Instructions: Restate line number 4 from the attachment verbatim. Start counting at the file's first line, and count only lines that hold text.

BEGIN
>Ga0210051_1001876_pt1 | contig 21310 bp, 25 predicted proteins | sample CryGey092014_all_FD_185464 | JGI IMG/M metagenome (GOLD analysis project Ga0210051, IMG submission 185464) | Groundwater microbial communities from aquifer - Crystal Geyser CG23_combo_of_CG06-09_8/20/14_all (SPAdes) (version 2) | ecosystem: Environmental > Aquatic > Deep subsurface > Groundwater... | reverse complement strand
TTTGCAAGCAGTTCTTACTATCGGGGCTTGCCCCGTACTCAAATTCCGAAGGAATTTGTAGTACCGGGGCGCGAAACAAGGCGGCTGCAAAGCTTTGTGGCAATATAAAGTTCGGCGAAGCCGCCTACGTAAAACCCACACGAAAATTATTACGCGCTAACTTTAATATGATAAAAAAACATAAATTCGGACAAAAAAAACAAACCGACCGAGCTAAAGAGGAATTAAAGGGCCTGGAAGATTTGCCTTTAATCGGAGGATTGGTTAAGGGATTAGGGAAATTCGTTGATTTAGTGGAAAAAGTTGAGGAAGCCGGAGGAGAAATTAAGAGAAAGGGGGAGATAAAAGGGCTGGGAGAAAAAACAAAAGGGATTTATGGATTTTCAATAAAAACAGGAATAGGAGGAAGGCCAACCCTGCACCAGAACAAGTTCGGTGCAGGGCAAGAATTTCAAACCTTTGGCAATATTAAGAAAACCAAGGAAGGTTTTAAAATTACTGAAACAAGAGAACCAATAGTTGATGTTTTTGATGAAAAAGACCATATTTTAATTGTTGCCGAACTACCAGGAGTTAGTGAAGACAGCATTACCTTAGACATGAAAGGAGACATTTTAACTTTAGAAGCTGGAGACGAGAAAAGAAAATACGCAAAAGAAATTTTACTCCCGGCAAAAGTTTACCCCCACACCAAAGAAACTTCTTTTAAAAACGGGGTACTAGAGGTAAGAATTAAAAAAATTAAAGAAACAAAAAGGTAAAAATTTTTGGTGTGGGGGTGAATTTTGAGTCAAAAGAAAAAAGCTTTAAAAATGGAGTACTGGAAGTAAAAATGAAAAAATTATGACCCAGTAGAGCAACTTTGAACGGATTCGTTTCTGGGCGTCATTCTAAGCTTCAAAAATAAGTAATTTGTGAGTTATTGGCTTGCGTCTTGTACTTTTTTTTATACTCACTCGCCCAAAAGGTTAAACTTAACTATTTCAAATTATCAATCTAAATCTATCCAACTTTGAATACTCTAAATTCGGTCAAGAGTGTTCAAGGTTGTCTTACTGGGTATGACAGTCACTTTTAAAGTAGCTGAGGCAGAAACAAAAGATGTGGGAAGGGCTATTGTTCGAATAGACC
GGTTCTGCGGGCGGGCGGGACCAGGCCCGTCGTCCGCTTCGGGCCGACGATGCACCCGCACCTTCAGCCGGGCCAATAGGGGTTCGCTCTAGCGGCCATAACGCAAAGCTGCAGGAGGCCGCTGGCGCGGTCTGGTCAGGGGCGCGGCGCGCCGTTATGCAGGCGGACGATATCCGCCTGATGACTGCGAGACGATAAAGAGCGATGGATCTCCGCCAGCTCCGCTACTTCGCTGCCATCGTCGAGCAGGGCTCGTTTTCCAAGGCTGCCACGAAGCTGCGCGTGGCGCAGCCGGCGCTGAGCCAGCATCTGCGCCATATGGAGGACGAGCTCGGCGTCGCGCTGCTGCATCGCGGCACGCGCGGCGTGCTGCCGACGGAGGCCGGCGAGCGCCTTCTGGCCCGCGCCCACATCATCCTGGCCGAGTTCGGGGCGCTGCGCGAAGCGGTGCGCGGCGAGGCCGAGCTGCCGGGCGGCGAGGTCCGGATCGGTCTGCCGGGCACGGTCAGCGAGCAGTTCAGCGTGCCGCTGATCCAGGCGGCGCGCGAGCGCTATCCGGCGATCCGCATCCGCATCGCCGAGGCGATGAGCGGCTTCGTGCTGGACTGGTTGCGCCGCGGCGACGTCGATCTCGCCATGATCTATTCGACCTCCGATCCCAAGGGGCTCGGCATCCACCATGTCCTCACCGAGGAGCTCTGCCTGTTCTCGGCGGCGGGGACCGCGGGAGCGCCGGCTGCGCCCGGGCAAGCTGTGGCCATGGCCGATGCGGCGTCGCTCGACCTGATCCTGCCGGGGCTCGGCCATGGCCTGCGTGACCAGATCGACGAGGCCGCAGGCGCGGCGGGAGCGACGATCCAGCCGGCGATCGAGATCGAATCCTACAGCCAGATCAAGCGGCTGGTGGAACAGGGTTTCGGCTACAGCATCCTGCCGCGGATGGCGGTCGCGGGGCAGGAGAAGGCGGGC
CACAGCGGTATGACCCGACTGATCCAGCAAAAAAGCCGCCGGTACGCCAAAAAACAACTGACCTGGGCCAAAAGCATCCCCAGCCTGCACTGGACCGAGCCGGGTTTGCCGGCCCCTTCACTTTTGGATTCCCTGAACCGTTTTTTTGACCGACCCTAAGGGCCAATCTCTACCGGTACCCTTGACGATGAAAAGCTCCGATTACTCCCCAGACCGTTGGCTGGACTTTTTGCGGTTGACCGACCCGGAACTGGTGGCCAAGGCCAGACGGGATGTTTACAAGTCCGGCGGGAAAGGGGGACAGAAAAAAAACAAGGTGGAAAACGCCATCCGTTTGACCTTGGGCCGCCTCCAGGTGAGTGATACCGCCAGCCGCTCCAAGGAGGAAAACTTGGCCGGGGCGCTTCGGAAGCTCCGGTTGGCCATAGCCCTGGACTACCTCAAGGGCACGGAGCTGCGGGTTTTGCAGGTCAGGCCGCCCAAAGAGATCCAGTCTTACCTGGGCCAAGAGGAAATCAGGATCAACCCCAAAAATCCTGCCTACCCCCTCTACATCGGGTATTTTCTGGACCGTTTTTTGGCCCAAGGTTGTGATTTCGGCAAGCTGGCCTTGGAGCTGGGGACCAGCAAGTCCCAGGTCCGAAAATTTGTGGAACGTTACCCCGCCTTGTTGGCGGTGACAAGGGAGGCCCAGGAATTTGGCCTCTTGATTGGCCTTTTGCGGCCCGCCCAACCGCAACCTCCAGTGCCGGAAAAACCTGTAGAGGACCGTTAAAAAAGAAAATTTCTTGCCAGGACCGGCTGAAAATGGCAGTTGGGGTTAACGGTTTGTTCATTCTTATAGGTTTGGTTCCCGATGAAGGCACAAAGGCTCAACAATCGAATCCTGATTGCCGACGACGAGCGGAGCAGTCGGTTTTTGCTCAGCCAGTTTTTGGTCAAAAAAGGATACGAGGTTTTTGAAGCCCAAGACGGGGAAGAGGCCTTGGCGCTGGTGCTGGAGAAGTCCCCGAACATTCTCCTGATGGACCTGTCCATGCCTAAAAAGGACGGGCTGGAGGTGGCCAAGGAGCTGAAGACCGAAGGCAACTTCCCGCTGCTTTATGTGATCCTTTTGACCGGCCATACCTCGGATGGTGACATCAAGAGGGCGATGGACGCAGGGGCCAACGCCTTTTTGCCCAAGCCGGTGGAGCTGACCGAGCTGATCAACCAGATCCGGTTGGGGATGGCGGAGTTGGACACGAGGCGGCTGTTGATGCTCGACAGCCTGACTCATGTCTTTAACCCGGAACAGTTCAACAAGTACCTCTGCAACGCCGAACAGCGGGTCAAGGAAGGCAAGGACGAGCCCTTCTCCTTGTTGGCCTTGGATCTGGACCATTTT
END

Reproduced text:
CACAGCGGTATGACCCGACTGATCCAGCAAAAAAGCCGCCGGTACGCCAAAAAACAACTGACCTGGGCCAAAAGCATCCCCAGCCTGCACTGGACCGAGCCGGGTTTGCCGGCCCCTTCACTTTTGGATTCCCTGAACCGTTTTTTTGACCGACCCTAAGGGCCAATCTCTACCGGTACCCTTGACGATGAAAAGCTCCGATTACTCCCCAGACCGTTGGCTGGACTTTTTGCGGTTGACCGACCCGGAACTGGTGGCCAAGGCCAGACGGGATGTTTACAAGTCCGGCGGGAAAGGGGGACAGAAAAAAAACAAGGTGGAAAACGCCATCCGTTTGACCTTGGGCCGCCTCCAGGTGAGTGATACCGCCAGCCGCTCCAAGGAGGAAAACTTGGCCGGGGCGCTTCGGAAGCTCCGGTTGGCCATAGCCCTGGACTACCTCAAGGGCACGGAGCTGCGGGTTTTGCAGGTCAGGCCGCCCAAAGAGATCCAGTCTTACCTGGGCCAAGAGGAAATCAGGATCAACCCCAAAAATCCTGCCTACCCCCTCTACATCGGGTATTTTCTGGACCGTTTTTTGGCCCAAGGTTGTGATTTCGGCAAGCTGGCCTTGGAGCTGGGGACCAGCAAGTCCCAGGTCCGAAAATTTGTGGAACGTTACCCCGCCTTGTTGGCGGTGACAAGGGAGGCCCAGGAATTTGGCCTCTTGATTGGCCTTTTGCGGCCCGCCCAACCGCAACCTCCAGTGCCGGAAAAACCTGTAGAGGACCGTTAAAAAAGAAAATTTCTTGCCAGGACCGGCTGAAAATGGCAGTTGGGGTTAACGGTTTGTTCATTCTTATAGGTTTGGTTCCCGATGAAGGCACAAAGGCTCAACAATCGAATCCTGATTGCCGACGACGAGCGGAGCAGTCGGTTTTTGCTCAGCCAGTTTTTGGTCAAAAAAGGATACGAGGTTTTTGAAGCCCAAGACGGGGAAGAGGCCTTGGCGCTGGTGCTGGAGAAGTCCCCGAACATTCTCCTGATGGACCTGTCCATGCCTAAAAAGGACGGGCTGGAGGTGGCCAAGGAGCTGAAGACCGAAGGCAACTTCCCGCTGCTTTATGTGATCCTTTTGACCGGCCATACCTCGGATGGTGACATCAAGAGGGCGATGGACGCAGGGGCCAACGCCTTTTTGCCCAAGCCGGTGGAGCTGACCGAGCTGATCAACCAGATCCGGTTGGGGATGGCGGAGTTGGACACGAGGCGGCTGTTGATGCTCGACAGCCTGACTCATGTCTTTAACCCGGAACAGTTCAACAAGTACCTCTGCAACGCCGAACAGCGGGTCAAGGAAGGCAAGGACGAGCCCTTCTCCTTGTTGGCCTTGGATCTGGACCATTTT